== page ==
*Raises hand* My name is C and I’m a recovering perfectionist.

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How I Manage My Time: Organization for the Naturally Disorganized

Time Management

gGetting organized was the thing I heard, in some variation, before the start of every school year. Our trips to the store to get school supplies seemed to convey that, the handing out of agendas in class every September seemed to convey that, my Dad telling me that the key to being successful in life was to “be organized and start early,” and yet, somehow, I missed the message.

My desk at school was always a mess, my homework was often late, I was often late, and my parents affectionately called me “Space Cadet” because I was so scatterbrained. I generally felt that I was always running behind my life and trying to catch up with it. Didn’t everybody?

The first time I truly “got” getting organized was in my second year of undergrad, and organization played a big part in my getting my first year of straight As.

One of the most valuable things getting organized taught me was that I can have control over my time.

Thanks to my Dad’s great tips, I’m rediscovering time management lately, and here’s what’s been working for me.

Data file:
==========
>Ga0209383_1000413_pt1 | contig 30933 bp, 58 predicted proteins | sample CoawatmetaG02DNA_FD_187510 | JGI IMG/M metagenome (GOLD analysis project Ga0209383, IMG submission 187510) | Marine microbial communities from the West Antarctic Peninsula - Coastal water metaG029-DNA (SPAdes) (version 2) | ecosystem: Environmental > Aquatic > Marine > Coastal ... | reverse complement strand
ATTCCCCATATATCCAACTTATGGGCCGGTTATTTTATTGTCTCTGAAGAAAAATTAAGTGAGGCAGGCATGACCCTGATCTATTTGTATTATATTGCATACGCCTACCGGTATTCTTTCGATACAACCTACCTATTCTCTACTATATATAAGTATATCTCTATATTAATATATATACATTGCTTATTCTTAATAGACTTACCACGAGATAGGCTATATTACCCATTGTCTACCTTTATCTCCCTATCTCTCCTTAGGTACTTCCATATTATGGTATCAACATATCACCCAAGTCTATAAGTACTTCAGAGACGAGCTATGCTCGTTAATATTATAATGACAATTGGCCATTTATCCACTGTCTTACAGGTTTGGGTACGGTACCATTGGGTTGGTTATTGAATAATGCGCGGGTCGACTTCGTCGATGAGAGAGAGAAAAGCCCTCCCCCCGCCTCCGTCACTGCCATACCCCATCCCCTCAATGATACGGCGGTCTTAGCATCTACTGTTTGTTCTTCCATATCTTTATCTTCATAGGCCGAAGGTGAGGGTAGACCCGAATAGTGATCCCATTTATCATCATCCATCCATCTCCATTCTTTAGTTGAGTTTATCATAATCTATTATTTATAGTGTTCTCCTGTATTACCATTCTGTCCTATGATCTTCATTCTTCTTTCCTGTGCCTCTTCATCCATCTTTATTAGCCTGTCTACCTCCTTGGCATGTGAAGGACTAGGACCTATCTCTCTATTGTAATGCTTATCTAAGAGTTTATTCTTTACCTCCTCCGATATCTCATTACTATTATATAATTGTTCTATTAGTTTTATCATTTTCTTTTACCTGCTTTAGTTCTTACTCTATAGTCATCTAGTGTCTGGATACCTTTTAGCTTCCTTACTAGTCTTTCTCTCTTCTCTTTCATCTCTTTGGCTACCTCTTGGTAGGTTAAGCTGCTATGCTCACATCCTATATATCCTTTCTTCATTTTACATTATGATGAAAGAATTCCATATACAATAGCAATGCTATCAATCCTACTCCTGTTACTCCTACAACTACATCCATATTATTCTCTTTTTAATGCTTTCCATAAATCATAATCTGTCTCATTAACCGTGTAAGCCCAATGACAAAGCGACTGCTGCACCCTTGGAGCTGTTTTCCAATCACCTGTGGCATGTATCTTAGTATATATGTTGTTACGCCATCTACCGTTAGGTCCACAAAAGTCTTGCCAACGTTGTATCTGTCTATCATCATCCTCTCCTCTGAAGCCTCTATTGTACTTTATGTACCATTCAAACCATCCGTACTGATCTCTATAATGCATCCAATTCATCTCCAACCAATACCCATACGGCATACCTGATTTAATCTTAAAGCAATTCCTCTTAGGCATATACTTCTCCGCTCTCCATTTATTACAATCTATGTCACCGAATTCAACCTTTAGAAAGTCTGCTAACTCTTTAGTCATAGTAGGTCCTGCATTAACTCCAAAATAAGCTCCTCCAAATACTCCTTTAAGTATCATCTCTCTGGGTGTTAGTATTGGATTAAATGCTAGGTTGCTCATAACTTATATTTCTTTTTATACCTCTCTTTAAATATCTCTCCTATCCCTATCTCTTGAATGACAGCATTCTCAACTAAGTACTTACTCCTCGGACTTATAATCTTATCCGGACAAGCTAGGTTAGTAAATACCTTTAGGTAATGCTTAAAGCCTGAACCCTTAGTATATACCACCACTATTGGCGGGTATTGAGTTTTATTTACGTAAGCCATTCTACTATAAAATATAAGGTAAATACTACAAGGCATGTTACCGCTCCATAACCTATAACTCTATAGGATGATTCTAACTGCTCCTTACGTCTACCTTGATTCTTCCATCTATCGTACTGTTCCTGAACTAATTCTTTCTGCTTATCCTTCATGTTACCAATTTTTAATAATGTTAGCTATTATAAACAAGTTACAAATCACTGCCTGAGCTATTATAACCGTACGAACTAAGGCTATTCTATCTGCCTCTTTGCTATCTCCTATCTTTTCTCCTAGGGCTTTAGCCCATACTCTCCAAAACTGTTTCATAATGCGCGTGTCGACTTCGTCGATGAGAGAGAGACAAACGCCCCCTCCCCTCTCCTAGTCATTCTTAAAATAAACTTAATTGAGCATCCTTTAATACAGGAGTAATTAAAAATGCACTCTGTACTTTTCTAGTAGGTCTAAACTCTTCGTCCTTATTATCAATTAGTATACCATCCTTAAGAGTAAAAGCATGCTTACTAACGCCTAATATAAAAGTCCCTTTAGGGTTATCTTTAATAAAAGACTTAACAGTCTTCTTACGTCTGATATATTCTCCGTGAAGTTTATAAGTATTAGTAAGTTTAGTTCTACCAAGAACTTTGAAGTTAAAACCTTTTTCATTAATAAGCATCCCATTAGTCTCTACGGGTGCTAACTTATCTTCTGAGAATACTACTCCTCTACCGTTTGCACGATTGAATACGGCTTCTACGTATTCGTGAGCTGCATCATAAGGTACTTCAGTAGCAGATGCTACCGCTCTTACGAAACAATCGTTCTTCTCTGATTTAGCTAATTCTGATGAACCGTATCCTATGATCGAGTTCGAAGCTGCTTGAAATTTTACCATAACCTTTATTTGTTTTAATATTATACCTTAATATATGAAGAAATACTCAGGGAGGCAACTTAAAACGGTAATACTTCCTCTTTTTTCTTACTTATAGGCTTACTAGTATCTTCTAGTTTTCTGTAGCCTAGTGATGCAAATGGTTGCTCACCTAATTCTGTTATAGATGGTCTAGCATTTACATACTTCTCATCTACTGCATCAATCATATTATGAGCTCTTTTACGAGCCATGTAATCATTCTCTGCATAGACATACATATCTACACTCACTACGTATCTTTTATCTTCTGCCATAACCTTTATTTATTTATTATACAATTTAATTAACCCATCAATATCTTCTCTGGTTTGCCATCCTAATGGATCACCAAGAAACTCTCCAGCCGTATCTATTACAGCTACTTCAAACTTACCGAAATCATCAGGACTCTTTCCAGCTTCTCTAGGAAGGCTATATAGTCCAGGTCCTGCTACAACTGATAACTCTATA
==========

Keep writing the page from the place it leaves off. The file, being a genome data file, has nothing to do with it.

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On Feeling Intimidated By My Own Dreams

Quote by Ellen Johnson Sirleaf, First Female President of Liberia (read her Harvard ’11 speech here) | Images via YoutubeKateOGroup – Etsy

It seems I’ve been surrounded by achievements lately. The Forbes 30 under 30 list came out; Issa Rae (creator of Awkward Black Girl and Insecure) was nominated for a Golden Globe Award. Instagram and Youtube are full of people who are living seemingly glamorous lives by pursuing their passions, like Shirley B. Eniang, Shameless Maya, and Patricia Bright. My favourite bloggers, like Style Domination, are blowing up. I love to see them all. Seeing people accomplishing their dreams makes me happy and leaves me feeling inspired.

Sometimes, fortunately or unfortunately, I’m also prompted to feel that I need to hurry up with achieving my own dreams. As I approach being two years out of undergrad, my 24th birthday, and not being where I want to be yet, I’ve been wondering lately whether I’m wasting time.

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An Introvert’s Guide to Surviving Parties


Images via Club 1201 &  Pinterest

secret: I’m an introvert who has extroverted friends. This means I get invited to…parties (dun dun dun). If you’re like me, you’ve probably felt an uncomfortable feeling creeping in when a party’s coming up. While potentially fun, parties can also be draining.

I am very grateful to have friends who consider me enough to invite me to their events. It’s important to me that I support my friends by showing up and enjoying myself, and it’s taken me several years to figure out how exactly to do this.

I’m still learning, but there are a few things I’ve learned to do that help me out.